The leap from floor malting to Saladin boxes is vast. The grain bed could be 10x as deep in pneumatic malting, so the space requirements of the malthouse were one-tenth what they had been. Then there were those nifty screws that replaced the person who turned the grain every few hours. And the machines could operate year-round in climate-controlled paradise while putting out a more consistent product.
Unsurprisingly, malt producers saw all this progress as a great improvement over the old ways, so they set off at full force to continue the trend of bigger, better, faster.
How Patents Tell the Story
As creators of malting equipment ourselves, my partner Christopher and I spent a lot of time reading through old patents while we applied for our own patent. The proposed designs of the last 150 years range from the elegant to the absurd, and they showcase the trends in factory design.
At first, engineers were figuring out the best ways to harness their newfound mechanical powers. Do we blow air up or down through the grain bed? How can we reduce the amount of time moving the grain between vessels in the malthouse?
They were very concerned with how the layout of the factory could reduce malting time and labor. The larger and larger batch sizes complicated the transport of the grain. By the 1960s, tower malthouses had become popular. They used their vertical energy to drop grain from steep tanks at the top into germination boxes, which fed into kilns below.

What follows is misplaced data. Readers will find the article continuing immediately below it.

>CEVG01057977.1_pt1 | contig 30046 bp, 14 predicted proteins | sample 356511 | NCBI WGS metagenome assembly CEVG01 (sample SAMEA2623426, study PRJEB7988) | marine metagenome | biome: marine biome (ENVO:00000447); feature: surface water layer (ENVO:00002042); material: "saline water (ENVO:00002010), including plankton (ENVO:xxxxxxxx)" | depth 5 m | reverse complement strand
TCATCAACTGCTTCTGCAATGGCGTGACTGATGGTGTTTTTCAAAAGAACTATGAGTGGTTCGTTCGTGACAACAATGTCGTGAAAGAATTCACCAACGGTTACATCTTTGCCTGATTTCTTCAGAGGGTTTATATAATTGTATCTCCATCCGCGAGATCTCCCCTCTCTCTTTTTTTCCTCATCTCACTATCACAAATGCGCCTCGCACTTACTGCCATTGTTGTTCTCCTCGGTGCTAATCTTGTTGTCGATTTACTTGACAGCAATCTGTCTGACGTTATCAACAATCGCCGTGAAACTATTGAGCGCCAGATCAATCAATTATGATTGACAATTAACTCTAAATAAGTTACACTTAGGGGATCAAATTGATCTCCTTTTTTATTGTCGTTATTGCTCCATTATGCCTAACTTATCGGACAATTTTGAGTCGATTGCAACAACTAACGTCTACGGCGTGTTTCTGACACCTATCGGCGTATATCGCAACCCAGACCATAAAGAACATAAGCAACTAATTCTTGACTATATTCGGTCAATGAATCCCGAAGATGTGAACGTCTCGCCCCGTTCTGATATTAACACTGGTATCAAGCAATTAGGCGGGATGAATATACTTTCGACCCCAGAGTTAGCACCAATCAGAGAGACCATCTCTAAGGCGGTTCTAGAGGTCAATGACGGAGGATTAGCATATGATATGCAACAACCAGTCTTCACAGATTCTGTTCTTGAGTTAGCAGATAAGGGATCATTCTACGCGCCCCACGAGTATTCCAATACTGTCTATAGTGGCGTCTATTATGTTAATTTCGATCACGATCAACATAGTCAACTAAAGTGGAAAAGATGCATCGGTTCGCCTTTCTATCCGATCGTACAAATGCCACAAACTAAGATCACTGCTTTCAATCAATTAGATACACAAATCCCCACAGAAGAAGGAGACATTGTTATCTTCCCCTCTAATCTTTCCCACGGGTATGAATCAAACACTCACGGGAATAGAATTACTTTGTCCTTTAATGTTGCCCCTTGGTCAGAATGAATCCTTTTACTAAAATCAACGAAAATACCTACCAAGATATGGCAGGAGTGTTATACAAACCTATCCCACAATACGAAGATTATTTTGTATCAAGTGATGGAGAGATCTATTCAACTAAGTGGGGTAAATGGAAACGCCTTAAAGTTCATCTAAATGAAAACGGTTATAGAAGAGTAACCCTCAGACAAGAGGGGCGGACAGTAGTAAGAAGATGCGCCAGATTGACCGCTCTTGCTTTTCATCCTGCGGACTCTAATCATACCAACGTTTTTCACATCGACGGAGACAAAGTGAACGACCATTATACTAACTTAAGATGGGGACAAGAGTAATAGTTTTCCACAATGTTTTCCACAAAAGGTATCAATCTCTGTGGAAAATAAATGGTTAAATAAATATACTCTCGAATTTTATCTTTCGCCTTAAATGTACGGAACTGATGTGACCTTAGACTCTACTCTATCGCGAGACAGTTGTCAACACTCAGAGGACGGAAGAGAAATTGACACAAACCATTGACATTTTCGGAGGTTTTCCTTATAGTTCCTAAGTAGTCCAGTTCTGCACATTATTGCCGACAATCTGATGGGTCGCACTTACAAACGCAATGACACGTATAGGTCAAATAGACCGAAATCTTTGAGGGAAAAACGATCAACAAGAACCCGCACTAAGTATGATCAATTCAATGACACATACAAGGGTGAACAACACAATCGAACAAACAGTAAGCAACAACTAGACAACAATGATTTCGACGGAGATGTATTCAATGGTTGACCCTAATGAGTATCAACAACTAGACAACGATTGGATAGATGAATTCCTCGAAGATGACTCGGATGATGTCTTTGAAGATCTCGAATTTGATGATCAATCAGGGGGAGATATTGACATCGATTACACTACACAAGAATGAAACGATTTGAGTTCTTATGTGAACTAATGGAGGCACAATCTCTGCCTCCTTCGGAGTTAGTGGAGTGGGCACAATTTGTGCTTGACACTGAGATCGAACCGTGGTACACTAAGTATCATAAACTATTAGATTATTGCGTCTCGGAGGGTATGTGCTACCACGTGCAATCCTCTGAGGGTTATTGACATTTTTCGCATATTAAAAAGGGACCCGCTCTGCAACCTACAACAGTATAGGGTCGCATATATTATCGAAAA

Malting tower built in 1983. Image from UK Malt.
Around the same time, continuous malting was catching on to challenge the practice of batch malting. In a continuous malthouse, super slow conveyors moved a never-ending parade of grain through water, cool air, and high heat.
Domalt continuous malting plant in Haddington, Scotland. Image from Dennis Briggs Malts and Malting.
By the end of the 20th century, malthouses were patenting their CIP (clean-in-place) technologies. With much of the rest of the process mechanized, workers had still been responsible for sanitizing equipment. But no longer. Well-placed nozzles could spray out harsh chemical solutions and further remove the need for manual labor.
In recent years, patents have mostly shifted focus away from mechanical improvements to chemical ones. Scientists have been working on chemical additives to speed up the malting process. The most well-known additive is a hormone called gibberellic acid, which stimulates the grains to germinate. The malting industry is divided over the use of these additives. Recently, the Craft Malting Guild defined craft malt as being made without the use of any chemical additives.
Engineers have thrown all sorts of things at the wall to see what would stick, and plenty of them didn’t. According to Briggs, many designs were tabled because they were excessively complex, too expensive to maintain and clean, or just didn’t do what they were supposed to: climate control.
The Modern Malthouse
The local malthouse for a Minneapolis resident like myself is Rahr Malting Co. in Shakopee, MN. Local does not mean small-scale in this case. With the recent construction of their sixth malthouse, it has become the largest single-site malting facility in the world.